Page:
This international ranking list was prepared with the consideration of four aspects: the reputation of the university in the scientific world, assessment of the employees, the frequency of the citation of the university’s scientific works and h-index citations.

Eszter Keresztes
Photo: Attila Kovács – Semmelweis University
Translated by: Katalin Romhányi

March 13, 2017 13:51
Signing of a Memorandum of Understanding with Tokyo Medical University

The delegation of Tokyo Medical University visited Semmelweis University on February 24-25, 2017, in the framework of which the collaboration has been reinforced on three different levels between the two institutions. Besides the Memorandum of Understanding a Sister Agreement as well as a Student Exchange Agreement were also signed by the representatives of both universities.

The members of the Japanese delegation, led by Dr. Mamoru Suzuki, President of Tokyo Medical University, were Dr. Miki Izumi, Professor of Medical Education, Ms. Aya Nagata, Coordinator of the Student Exchange Program and Dr. Mária Mernyei, Professor, who provided a lot of support in the organization of the delegation’s visit. The representatives of Tokyo Medical University were welcomed at Semmelweis University by Dr. Ágoston Szél, Rector, Dr. Miklós Molnár, Vice-Dean of the Faculty of Medicine, Dr. József Sándor, Scientific Advisor of the Department of Surgical Research and Techniques, Dr. Marcel Pop, Director of International Relations and Dr. Judit Vadlövő, Project Coordinator of the Directorate of International Relations.

After a warm welcome Rector Szél said that he considers this visit very important, since the agreements signed during the discussion provide an opportunity for both Japanese and Hungarian students to study abroad in the framework of a training programme. Rector Szél expressed his gratitude to H.E. Dr. Kosuge Junichi, Ambassador of Japan in Hungary, who participated in the official discussion and the signing process together with Ms. Yoshiko Okamoto, Second Secretary of Cultural Affairs at the Embassy of Japan in Hungary. As Rector Szél pointed out, the presence of His Excellency at the discussion unquestionably proved the high level of Japanese-Hungarian relations.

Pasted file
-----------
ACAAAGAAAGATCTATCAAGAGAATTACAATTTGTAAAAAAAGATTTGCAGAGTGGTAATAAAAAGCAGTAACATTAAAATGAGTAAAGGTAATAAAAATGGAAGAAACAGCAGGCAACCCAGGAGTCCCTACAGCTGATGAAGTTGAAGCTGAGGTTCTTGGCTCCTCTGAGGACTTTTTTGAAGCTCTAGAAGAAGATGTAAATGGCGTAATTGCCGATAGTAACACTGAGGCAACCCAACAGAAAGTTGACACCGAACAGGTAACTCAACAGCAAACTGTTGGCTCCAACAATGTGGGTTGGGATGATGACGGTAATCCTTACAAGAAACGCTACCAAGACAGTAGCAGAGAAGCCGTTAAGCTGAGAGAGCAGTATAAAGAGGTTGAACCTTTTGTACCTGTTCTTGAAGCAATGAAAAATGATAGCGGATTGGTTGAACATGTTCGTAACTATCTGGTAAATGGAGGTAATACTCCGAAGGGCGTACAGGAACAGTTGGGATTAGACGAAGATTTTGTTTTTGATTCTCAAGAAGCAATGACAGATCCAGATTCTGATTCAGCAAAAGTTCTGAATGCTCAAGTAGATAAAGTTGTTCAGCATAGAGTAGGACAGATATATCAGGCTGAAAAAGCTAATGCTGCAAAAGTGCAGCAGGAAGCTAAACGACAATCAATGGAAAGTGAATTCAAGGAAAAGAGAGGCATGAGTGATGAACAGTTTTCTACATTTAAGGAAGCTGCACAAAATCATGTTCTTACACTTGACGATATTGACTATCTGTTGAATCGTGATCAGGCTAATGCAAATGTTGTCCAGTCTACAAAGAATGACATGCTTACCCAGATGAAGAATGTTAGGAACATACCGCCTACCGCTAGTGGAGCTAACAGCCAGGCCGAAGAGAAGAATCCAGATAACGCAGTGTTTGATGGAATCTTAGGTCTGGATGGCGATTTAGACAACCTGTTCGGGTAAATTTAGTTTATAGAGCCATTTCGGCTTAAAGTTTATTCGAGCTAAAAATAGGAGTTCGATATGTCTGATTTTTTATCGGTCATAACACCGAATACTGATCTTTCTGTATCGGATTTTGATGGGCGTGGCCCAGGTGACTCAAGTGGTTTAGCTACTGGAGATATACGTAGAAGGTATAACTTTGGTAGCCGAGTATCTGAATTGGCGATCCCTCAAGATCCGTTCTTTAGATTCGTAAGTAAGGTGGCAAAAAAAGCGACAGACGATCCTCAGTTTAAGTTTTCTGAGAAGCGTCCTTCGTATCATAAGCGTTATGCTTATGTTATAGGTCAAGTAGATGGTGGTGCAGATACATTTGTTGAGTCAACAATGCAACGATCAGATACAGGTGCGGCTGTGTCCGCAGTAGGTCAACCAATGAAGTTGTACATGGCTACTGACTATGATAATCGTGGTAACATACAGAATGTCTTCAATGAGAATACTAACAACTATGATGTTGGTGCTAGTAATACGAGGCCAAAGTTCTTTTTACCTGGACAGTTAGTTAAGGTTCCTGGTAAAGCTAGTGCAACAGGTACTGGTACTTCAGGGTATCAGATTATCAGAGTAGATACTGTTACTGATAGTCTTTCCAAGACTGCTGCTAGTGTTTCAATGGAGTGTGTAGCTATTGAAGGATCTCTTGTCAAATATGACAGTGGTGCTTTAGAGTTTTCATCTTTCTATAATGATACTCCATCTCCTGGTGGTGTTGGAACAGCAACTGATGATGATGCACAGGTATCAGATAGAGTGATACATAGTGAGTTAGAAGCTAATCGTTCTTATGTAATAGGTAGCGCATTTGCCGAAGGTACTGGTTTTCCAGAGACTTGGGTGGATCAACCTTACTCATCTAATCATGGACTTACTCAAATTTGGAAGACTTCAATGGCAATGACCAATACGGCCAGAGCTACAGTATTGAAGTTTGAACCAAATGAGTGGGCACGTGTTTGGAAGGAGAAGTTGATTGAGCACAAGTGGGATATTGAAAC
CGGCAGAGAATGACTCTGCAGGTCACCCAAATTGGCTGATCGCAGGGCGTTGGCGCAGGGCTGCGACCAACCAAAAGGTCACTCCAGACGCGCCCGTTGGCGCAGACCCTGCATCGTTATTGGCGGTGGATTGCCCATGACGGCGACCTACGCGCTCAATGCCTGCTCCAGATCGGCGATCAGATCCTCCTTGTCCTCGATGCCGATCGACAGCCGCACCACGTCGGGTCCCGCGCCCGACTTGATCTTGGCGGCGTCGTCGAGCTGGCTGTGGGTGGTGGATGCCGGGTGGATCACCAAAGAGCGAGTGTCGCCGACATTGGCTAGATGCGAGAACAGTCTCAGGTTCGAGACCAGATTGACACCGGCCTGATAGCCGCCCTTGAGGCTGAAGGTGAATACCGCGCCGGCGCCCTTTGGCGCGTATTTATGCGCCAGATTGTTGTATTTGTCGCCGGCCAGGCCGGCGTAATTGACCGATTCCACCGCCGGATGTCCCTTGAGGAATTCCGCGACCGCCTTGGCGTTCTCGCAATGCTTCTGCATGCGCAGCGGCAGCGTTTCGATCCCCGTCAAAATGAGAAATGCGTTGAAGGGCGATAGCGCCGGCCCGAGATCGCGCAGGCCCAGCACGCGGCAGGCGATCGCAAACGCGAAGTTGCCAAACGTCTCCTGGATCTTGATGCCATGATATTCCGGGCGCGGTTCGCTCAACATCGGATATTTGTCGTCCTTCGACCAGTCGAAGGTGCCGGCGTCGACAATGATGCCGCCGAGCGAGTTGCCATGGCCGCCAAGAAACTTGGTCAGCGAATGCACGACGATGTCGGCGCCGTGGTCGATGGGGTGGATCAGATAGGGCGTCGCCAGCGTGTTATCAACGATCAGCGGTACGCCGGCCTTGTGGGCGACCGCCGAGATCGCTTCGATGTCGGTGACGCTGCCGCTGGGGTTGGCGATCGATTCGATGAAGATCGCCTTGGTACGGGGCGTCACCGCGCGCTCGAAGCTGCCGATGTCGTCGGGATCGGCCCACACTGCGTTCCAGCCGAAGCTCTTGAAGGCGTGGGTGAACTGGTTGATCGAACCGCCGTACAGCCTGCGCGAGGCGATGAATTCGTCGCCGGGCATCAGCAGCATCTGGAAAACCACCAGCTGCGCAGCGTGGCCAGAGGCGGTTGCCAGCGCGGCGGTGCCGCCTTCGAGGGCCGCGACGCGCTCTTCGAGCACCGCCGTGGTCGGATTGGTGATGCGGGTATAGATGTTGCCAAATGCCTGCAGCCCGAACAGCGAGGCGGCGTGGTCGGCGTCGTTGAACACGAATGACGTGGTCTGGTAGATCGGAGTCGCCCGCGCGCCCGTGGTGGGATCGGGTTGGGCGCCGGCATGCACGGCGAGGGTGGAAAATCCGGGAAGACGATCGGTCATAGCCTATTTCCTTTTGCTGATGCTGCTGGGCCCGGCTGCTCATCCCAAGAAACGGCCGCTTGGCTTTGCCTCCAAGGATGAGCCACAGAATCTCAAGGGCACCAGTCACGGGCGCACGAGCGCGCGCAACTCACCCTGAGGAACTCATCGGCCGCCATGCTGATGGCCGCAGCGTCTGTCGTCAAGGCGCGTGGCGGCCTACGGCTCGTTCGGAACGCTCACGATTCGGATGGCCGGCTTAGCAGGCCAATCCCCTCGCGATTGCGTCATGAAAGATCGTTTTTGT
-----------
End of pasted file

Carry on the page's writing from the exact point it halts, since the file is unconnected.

Dr. Kosuge Junichi talked about the undergoing process of the reinforcement of Japanese-Hungarian political and economic relations, and he expressed his appreciation that this is also manifested in the academic relations.

Dr. Mamoru Suzuki, President of Tokyo Medical University, also highlighted the significance of the signing of these agreements: according to him the collaboration now has become official between the two institutions.

Dr. Miklós Molnár talked about the fact that more and more Japanese students study at Semmelweis University and he expressed his hope that Hungarian students will soon also have an opportunity to study in Japan. Dr. Molnár also said that our institution will be pleased to have Japanese professors as lecturers at Semmelweis University.

Dr. József Sándor emphasized among other things that both institutions have the same principles and purposes: a well-operating patient care system.

At the end of the discussion the leaders of both universities officially signed the Memorandum of Understanding, a Sister Agreement as well as a Student Exchange Agreement. These agreements contain regulations regarding the mutual student-, researcher- and staff exchange programme, the exchange of information between the two institutions as well as the organization of common lectures and seminars. The agreement related to the exchange of medical students provides the opportunity for the following: both universities to send and receive 2-2 graduating students for clinical training during one academic year, for maximum 8 weeks per student.

After the discussion and the official signing of the agreements the Japanese delegation visited the 1st Department of Pathology and Experimental Cancer Research, where Dr. András Matolcsy, Director, welcomed the representatives of Tokyo Medical University. The delegation also visited the Heart and Vascular Centre, where they were welcomed by Dr. György Bárczi, Senior Lecturer. Dr. Bárczi introduced the facilities and the daily work of the Centre to our Japanese guests in details.

Pálma Dobozi
Source: Directorate of International Relations
Photo: Gábor Ancsin
Translated by: Katalin Romhányi